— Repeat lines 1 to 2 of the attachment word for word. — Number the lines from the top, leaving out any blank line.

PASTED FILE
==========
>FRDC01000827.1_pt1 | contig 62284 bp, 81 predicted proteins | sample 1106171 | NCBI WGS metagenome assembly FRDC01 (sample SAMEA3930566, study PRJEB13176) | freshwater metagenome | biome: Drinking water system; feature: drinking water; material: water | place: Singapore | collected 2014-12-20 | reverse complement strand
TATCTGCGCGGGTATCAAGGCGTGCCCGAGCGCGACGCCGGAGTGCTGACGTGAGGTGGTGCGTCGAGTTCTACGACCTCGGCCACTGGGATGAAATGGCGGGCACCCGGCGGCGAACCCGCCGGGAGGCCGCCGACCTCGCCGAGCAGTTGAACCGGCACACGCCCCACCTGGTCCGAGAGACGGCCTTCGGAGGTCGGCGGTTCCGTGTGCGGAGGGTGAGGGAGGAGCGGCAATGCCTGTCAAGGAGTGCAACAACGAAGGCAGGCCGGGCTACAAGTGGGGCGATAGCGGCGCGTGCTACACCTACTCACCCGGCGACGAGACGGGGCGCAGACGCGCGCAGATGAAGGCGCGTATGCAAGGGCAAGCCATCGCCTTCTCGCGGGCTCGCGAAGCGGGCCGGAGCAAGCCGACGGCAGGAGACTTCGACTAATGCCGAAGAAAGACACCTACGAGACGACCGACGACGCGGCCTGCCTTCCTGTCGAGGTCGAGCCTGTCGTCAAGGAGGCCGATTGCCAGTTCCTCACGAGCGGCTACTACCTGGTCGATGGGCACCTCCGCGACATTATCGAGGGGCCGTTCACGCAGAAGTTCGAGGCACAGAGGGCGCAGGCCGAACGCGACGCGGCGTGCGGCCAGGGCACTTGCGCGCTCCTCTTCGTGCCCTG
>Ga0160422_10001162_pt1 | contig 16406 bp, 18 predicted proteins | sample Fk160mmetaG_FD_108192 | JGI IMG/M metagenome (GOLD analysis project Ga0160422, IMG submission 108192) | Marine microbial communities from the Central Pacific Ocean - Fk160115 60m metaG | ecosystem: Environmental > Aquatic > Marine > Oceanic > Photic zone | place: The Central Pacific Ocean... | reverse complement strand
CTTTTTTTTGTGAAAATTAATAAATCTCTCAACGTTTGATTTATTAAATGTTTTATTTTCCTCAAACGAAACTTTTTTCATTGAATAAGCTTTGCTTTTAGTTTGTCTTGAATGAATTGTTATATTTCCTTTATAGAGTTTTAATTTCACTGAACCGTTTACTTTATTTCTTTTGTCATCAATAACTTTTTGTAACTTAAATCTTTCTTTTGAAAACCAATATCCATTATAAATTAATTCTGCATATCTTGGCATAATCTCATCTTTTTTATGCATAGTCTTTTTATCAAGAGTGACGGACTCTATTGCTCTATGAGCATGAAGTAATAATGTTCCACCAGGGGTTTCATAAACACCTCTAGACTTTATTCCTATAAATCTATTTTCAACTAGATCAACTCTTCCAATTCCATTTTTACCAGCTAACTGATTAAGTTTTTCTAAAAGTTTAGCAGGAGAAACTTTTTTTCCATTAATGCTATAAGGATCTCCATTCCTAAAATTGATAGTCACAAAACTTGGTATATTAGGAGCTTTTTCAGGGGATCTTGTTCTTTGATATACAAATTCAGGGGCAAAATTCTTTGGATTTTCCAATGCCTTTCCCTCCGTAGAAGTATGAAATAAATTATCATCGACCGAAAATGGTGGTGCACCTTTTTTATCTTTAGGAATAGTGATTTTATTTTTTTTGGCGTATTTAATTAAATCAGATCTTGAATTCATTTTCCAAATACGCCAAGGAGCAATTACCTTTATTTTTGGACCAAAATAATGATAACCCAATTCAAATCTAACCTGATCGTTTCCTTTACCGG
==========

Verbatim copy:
>FRDC01000827.1_pt1 | contig 62284 bp, 81 predicted proteins | sample 1106171 | NCBI WGS metagenome assembly FRDC01 (sample SAMEA3930566, study PRJEB13176) | freshwater metagenome | biome: Drinking water system; feature: drinking water; material: water | place: Singapore | collected 2014-12-20 | reverse complement strand
TATCTGCGCGGGTATCAAGGCGTGCCCGAGCGCGACGCCGGAGTGCTGACGTGAGGTGGTGCGTCGAGTTCTACGACCTCGGCCACTGGGATGAAATGGCGGGCACCCGGCGGCGAACCCGCCGGGAGGCCGCCGACCTCGCCGAGCAGTTGAACCGGCACACGCCCCACCTGGTCCGAGAGACGGCCTTCGGAGGTCGGCGGTTCCGTGTGCGGAGGGTGAGGGAGGAGCGGCAATGCCTGTCAAGGAGTGCAACAACGAAGGCAGGCCGGGCTACAAGTGGGGCGATAGCGGCGCGTGCTACACCTACTCACCCGGCGACGAGACGGGGCGCAGACGCGCGCAGATGAAGGCGCGTATGCAAGGGCAAGCCATCGCCTTCTCGCGGGCTCGCGAAGCGGGCCGGAGCAAGCCGACGGCAGGAGACTTCGACTAATGCCGAAGAAAGACACCTACGAGACGACCGACGACGCGGCCTGCCTTCCTGTCGAGGTCGAGCCTGTCGTCAAGGAGGCCGATTGCCAGTTCCTCACGAGCGGCTACTACCTGGTCGATGGGCACCTCCGCGACATTATCGAGGGGCCGTTCACGCAGAAGTTCGAGGCACAGAGGGCGCAGGCCGAACGCGACGCGGCGTGCGGCCAGGGCACTTGCGCGCTCCTCTTCGTGCCCTG